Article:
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  • Methane Melt Off in Siberia

    Here are two articles from the Mother Jones website. The first discusses recent findings about increased methane venting in the Arctic.

    Arctic seabed stores of methane are now destabilizing and venting vast stores of frozen methane—a greenhouse gas 30 times more potent than carbon dioxide. The paper, in the prestigious journal Science, reports the permafrost under the East Siberian Arctic Shelf—long thought to be an impermeable barrier sealing in methane—is instead perforated and leaking large amounts of methane into the atmosphere.
    http://motherjones.com/blue-marble/2...e-melt-siberia

    The article posits that this has the potential to cause increased global warming: "Melting of even a fraction of the clathrates stored in that shelf could trigger abrupt climate warming."

    A second article atributes the increased methane increase to the melting of permafrost, caused by global warming:

    The same kind of feedback loops are present in the climate, and one of the worst is the melting of the permafrost. Permafrost locks up huge amounts of methane, an especially potent greenhouse gas, and the danger is that as the globe warms, the permafrost will melt and release its methane. This will cause the globe to warm even more, which will melt the permafrost even more, and the loop will continue explosively until the permafrost is gone and tremendous amounts of methane have been released.
    http://motherjones.com/kevin-drum/20...climate-change

    Doc, I believe you've posted on permafrost before. Got anything on methane levels as it relates to these articles?

  • #2
    Mother Jones is an even worse source for science articles than it is for economic articles.

    There is no such thing as “permafrost under the East Siberian Arctic Shelf.” Permafrost is on land.

    While there is a fair amount of methane locked up in permafrost, it's a drop in the bucket compared to sea floor methane hydrates (clathrates). A clathrate occurs when one molecule forms a lattice or cage around another compound. Methane hydrates are clathrates of CH4 molecules trapped in a lattice of H2O (ice).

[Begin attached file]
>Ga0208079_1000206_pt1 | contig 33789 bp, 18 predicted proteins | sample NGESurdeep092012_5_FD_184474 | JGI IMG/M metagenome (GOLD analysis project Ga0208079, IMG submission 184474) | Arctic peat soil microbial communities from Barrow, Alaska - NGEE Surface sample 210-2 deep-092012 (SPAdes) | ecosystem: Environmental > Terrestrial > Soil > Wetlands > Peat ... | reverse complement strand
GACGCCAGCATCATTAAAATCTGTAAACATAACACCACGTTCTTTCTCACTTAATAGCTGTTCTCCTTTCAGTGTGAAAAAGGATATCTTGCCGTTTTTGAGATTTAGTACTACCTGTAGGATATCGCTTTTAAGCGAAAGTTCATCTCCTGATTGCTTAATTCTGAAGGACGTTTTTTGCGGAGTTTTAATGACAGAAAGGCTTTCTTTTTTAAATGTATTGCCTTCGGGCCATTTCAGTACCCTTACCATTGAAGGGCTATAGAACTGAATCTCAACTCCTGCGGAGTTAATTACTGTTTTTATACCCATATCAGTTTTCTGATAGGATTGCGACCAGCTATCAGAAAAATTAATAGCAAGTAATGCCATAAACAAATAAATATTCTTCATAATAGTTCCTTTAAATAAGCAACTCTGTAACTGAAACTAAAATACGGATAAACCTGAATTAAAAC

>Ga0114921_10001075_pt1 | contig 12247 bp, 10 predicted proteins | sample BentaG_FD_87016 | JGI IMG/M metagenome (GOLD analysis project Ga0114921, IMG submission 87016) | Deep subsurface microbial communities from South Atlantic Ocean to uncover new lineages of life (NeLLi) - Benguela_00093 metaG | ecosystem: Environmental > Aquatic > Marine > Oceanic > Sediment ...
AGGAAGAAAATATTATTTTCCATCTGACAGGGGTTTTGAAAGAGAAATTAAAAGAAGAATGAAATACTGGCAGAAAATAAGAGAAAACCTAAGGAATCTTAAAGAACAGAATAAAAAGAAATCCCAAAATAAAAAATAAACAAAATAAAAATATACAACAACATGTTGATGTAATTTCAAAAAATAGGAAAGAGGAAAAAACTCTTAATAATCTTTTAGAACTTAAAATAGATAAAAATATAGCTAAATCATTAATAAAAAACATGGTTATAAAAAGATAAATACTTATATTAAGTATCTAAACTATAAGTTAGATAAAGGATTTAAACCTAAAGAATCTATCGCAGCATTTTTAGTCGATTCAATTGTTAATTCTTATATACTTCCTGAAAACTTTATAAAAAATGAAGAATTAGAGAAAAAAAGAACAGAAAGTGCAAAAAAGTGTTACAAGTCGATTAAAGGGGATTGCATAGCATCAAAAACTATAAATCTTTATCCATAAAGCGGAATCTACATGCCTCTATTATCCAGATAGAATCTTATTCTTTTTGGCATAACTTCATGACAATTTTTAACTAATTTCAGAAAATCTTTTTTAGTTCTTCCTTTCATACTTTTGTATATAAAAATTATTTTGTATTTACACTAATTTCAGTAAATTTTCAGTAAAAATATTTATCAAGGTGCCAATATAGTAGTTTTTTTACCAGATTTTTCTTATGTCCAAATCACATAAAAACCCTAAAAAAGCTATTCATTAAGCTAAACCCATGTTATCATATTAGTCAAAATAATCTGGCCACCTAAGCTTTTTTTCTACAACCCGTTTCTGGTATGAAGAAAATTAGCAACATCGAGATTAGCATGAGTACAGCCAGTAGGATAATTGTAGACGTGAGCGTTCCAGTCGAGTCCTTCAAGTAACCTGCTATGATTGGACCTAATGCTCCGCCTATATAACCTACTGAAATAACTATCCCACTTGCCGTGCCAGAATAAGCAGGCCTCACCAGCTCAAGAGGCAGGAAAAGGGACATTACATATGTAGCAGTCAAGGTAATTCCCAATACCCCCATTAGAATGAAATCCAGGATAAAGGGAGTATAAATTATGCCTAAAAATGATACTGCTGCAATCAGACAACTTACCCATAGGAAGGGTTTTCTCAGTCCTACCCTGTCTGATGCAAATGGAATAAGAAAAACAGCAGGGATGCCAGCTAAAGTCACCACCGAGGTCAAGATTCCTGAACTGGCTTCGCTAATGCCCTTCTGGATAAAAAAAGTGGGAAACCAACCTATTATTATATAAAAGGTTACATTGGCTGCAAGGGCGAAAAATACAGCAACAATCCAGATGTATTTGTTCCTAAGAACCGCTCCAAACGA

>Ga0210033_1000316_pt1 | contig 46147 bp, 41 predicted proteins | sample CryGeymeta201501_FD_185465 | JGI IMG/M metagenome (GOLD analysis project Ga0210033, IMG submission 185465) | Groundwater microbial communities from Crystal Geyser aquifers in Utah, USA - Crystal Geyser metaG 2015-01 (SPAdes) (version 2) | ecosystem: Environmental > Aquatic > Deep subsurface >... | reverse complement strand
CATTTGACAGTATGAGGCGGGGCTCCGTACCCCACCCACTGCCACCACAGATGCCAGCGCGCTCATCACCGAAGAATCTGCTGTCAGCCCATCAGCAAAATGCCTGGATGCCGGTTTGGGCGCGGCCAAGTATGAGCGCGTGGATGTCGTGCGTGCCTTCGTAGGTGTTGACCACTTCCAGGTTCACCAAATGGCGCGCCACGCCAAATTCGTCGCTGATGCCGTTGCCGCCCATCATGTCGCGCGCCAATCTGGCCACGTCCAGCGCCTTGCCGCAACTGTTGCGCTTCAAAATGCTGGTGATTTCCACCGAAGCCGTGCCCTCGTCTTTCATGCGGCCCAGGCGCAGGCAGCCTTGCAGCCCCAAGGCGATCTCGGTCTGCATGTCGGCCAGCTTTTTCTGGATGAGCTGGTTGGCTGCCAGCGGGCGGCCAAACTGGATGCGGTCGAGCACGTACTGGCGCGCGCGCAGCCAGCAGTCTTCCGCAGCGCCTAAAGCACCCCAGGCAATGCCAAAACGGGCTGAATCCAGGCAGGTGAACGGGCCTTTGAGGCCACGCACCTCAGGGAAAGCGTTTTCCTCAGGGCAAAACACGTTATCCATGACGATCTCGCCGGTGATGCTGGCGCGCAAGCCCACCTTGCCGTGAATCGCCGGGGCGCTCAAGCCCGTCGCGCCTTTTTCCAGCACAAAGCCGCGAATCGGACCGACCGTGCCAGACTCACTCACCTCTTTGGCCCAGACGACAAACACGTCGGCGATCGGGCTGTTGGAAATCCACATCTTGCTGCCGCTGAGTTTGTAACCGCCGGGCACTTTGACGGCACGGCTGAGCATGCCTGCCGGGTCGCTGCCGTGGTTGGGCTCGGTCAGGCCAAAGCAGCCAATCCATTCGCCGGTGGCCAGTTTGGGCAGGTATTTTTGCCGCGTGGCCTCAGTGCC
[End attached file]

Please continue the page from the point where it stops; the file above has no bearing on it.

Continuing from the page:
Atmospheric methane (CH4) levels have been essentially flat for more than a decade; varying from 1770-1800 ppb (parts per billion).

    The only mechanisms that can trigger a sudden release of sea floor methane hydrates are:
    Tectonic – Earthquakes, plate movement, etc. can disrupt the sea floor and “shake loose” the methane molecules from their ice cages.

    Volcanic – Submarine eruptions and shallow intrusive volcanic events can melt the clathrathes and release the trapped methane. This might have been the mechanism for the Paleocene-Eocene Thermal Maximum (~57 mya) and one of the very few genuine examples of ocean acidification in the geologic record.

    Glacio-Eustatic – Glacial episodes in the Pleistocene caused sea level to drop by ~130 meters. The drop in sea level would subaerially expose some methane hydrate deposits and causes other deposits to shoal (become shallower), raising the water temperature. The glacio-eustatic sea level fall could theoretically have released massive volumes of methane to the atmosphere. One school of thought says that this is what triggers the interglacial episodes (like the one we live in). Although no one has been able to find any clear geochemical evidence that this has actually happened.

    No amount of “anthropogenic global warming” can release Arctic sea floor methane hydrates. The oceans do not warm from the bottom-up... Unless the source of the warming is volcanic. The oceanic thermocline is very steep...



    Once you get below the surface layer, solar (and atmospheric) heating don't affect the water temperature in any significant way. The Arctic thermocline is very shallow (when it even exists).
    Watts Up With That? | The world's most viewed site on global warming and climate change.

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    • #3
      Originally posted by The Doctor View Post
      Mother Jones is an even worse source for science articles than it is for economic articles.

      There is no such thing as “permafrost under the East Siberian Arctic Shelf.” Permafrost is on land.

      While there is a fair amount of methane locked up in permafrost, it's a drop in the bucket compared to sea floor methane hydrates (clathrates). A clathrate occurs when one molecule forms a lattice or cage around another compound. Methane hydrates are clathrates of CH4 molecules trapped in a lattice of H2O (ice).

      Atmospheric methane (CH4) levels have been essentially flat for more than a decade; varying from 1770-1800 ppb (parts per billion).

      The only mechanisms that can trigger a sudden release of sea floor methane hydrates are:
      Tectonic – Earthquakes, plate movement, etc. can disrupt the sea floor and “shake loose” the methane molecules from their ice cages.

      Volcanic – Submarine eruptions and shallow intrusive volcanic events can melt the clathrathes and release the trapped methane. This might have been the mechanism for the Paleocene-Eocene Thermal Maximum (~57 mya) and one of the very few genuine examples of ocean acidification in the geologic record.